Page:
A year after an on-board fire disabled the the massive cruise ship Costa Allegra in the Pacific Ocean, another major ship, this time owned by Carnival, has become disabled at sea by an engine fire.
At the writing of this blog, passengers are still adrift aboard the Carnival Triumph, a 4,200 passenger cruise ship which suffered an engine room fire Sunday. Passengers are reporting worsening conditions aboard the ship, which is adrift near Mexico's Yucatan Peninsula.
Passengers report a loss of running water, a lack of adequate functioning toilets, and low supplies of potable water and food, as some of their main concerns. Published reports, many of which cite conversations passengers aboard the ship have had with their relatives back home, indicate that some of the passengers actually slept on the deck of the ship.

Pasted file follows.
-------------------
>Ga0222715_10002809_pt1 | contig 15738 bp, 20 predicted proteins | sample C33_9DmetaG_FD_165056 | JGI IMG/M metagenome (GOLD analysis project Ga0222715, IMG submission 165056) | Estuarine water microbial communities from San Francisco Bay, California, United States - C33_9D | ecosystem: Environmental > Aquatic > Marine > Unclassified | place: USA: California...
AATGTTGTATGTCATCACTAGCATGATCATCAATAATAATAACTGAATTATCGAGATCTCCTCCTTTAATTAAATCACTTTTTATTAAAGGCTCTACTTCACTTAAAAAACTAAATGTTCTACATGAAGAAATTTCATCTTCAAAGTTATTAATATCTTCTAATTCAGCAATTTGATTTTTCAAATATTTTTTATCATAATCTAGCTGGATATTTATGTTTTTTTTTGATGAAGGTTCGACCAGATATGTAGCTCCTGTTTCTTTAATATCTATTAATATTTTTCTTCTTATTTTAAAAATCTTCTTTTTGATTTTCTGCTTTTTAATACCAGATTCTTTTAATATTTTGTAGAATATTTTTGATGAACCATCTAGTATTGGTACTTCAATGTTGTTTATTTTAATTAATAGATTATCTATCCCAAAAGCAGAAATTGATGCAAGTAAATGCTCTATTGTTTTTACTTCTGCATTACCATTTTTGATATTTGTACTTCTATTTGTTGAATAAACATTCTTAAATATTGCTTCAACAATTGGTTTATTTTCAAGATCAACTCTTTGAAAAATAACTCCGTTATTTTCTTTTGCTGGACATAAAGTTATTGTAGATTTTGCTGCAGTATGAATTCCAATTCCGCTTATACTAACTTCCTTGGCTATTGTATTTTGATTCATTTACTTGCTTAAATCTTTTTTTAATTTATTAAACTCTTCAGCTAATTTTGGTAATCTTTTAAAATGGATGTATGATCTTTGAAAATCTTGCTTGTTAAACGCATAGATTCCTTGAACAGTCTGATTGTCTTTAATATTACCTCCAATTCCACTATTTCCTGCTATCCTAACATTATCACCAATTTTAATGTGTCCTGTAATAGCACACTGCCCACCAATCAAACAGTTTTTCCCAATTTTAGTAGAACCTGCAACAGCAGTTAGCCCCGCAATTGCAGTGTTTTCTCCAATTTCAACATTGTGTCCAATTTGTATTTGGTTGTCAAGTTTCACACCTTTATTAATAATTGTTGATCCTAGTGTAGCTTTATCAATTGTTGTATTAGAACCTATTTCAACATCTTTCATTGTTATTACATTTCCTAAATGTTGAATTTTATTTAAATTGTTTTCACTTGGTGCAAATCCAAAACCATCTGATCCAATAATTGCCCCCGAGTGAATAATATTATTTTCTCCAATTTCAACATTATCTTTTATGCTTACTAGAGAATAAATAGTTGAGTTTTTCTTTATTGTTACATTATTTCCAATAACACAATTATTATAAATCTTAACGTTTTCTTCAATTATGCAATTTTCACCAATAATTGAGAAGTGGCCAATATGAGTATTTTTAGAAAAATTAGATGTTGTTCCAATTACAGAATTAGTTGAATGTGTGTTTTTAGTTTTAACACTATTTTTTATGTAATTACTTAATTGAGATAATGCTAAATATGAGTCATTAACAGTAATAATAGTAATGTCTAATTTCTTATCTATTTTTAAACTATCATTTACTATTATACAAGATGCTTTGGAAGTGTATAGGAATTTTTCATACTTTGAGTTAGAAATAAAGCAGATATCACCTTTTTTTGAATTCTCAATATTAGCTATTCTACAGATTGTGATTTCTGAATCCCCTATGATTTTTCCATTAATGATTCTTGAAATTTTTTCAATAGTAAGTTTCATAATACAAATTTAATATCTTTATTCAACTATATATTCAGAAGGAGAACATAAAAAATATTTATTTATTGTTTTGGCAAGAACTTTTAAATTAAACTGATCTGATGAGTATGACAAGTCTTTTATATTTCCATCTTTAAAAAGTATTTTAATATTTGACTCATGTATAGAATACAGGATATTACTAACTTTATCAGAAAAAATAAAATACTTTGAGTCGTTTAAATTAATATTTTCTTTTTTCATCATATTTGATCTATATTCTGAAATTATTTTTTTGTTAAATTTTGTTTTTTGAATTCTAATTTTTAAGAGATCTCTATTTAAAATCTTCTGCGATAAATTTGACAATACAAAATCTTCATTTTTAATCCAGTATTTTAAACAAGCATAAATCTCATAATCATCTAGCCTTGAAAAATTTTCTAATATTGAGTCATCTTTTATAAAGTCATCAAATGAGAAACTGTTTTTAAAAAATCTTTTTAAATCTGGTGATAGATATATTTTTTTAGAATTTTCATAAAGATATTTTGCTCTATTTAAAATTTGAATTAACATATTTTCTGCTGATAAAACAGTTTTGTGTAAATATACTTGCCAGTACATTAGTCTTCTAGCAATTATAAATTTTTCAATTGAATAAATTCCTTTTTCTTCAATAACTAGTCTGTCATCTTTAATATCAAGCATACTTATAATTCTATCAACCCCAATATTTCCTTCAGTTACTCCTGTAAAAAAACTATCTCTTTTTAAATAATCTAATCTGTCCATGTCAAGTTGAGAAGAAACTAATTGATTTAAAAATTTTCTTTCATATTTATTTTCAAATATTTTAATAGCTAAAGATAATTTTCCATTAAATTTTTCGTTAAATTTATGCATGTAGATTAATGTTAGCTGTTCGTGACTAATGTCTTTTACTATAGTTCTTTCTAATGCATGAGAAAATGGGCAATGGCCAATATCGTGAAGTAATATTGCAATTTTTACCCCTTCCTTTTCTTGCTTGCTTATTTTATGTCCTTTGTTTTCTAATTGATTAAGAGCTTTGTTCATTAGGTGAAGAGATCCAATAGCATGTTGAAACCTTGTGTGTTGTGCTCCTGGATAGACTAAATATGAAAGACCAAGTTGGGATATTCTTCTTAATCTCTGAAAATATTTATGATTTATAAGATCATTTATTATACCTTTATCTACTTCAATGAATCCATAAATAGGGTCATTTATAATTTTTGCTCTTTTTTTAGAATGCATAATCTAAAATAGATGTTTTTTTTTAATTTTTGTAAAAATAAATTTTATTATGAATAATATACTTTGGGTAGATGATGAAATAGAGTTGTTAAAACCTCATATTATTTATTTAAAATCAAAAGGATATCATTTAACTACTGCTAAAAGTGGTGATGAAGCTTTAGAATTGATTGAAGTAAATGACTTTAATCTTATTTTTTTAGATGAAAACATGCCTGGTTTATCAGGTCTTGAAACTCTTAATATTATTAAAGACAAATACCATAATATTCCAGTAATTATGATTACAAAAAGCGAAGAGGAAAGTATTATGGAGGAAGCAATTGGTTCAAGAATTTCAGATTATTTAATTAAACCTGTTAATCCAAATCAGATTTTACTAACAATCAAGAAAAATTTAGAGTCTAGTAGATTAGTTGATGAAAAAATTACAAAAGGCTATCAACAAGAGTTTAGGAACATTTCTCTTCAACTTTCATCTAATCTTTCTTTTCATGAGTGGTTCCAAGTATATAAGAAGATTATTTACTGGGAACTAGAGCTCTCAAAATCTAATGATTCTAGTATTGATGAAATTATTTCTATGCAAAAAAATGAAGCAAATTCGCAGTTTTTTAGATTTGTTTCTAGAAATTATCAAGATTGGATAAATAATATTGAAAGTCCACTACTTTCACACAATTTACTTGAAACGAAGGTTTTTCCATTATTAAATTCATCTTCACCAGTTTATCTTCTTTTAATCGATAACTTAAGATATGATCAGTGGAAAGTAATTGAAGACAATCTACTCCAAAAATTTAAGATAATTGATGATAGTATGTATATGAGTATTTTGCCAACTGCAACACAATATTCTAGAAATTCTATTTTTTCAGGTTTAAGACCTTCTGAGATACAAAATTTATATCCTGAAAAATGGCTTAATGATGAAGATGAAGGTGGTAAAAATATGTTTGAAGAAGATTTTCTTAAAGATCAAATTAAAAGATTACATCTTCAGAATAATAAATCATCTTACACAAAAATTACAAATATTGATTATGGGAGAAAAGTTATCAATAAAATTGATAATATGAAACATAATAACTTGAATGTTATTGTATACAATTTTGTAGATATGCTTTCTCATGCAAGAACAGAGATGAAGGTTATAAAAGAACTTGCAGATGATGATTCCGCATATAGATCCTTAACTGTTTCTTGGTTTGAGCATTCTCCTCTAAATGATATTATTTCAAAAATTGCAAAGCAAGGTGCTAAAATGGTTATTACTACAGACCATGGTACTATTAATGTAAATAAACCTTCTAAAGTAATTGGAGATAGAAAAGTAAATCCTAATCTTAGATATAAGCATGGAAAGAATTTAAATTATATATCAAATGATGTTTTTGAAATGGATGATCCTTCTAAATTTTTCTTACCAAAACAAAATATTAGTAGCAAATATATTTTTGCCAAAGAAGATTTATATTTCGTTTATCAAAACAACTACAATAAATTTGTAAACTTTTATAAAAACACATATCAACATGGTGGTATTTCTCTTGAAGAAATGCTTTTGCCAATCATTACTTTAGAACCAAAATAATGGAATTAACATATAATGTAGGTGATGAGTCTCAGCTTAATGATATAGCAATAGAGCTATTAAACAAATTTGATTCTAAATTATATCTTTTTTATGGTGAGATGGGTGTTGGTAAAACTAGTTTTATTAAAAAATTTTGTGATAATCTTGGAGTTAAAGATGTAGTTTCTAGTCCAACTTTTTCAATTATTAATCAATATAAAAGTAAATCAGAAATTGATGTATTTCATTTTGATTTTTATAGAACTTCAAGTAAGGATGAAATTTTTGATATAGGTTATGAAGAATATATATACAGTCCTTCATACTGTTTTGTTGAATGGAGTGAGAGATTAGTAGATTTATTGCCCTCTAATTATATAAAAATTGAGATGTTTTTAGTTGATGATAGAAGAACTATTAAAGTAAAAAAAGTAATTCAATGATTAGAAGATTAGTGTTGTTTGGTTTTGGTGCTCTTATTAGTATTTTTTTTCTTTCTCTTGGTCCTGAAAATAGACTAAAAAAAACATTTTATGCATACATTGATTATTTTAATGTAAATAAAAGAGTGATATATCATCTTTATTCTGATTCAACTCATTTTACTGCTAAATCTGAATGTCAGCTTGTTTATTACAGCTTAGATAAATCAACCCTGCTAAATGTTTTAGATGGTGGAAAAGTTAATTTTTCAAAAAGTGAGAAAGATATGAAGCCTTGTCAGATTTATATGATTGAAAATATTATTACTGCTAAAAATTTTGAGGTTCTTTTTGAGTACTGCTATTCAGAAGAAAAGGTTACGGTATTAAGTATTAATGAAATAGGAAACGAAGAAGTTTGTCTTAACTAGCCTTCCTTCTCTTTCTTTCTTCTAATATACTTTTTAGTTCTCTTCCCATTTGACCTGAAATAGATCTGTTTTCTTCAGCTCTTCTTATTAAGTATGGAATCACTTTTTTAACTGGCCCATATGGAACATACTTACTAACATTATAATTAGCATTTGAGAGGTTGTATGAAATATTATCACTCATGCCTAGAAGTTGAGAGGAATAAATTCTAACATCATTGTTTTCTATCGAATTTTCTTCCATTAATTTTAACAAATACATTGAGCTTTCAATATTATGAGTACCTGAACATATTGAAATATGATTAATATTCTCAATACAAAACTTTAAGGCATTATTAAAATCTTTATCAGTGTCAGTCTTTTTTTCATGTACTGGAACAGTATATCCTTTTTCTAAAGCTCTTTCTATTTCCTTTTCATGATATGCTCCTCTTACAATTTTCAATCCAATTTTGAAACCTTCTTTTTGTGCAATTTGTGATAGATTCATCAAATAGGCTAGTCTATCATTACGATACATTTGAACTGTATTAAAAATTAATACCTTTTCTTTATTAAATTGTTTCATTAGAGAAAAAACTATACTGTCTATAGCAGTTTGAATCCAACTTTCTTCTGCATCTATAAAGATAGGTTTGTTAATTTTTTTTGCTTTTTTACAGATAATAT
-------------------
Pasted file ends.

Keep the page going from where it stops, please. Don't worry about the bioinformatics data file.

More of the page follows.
With 3,143 passengers and 1,086 crew aboard, the Carnival Triumph is carrying roughly the same number of passengers as the Costa Concordia, which sank off the coast of Italy in January 2012. Though crew members are reportedly working to restore power to the Triumph, the Carnival Corporation has indicated that the ship will have to be towed by tug boats back to Progreso, Mexico. This will certainly seem like an eternity for passengers who are reportedly going to the bathroom in bags.
Meanwhile, Carnival has announced that the passengers on the trip will all receive a full refund. With this devastating fire occurring just two years after the Carnival Splendor was left adrift off the coast of Mexico for four days in a similar fire, I think the passengers would prefer Carnival get its act together.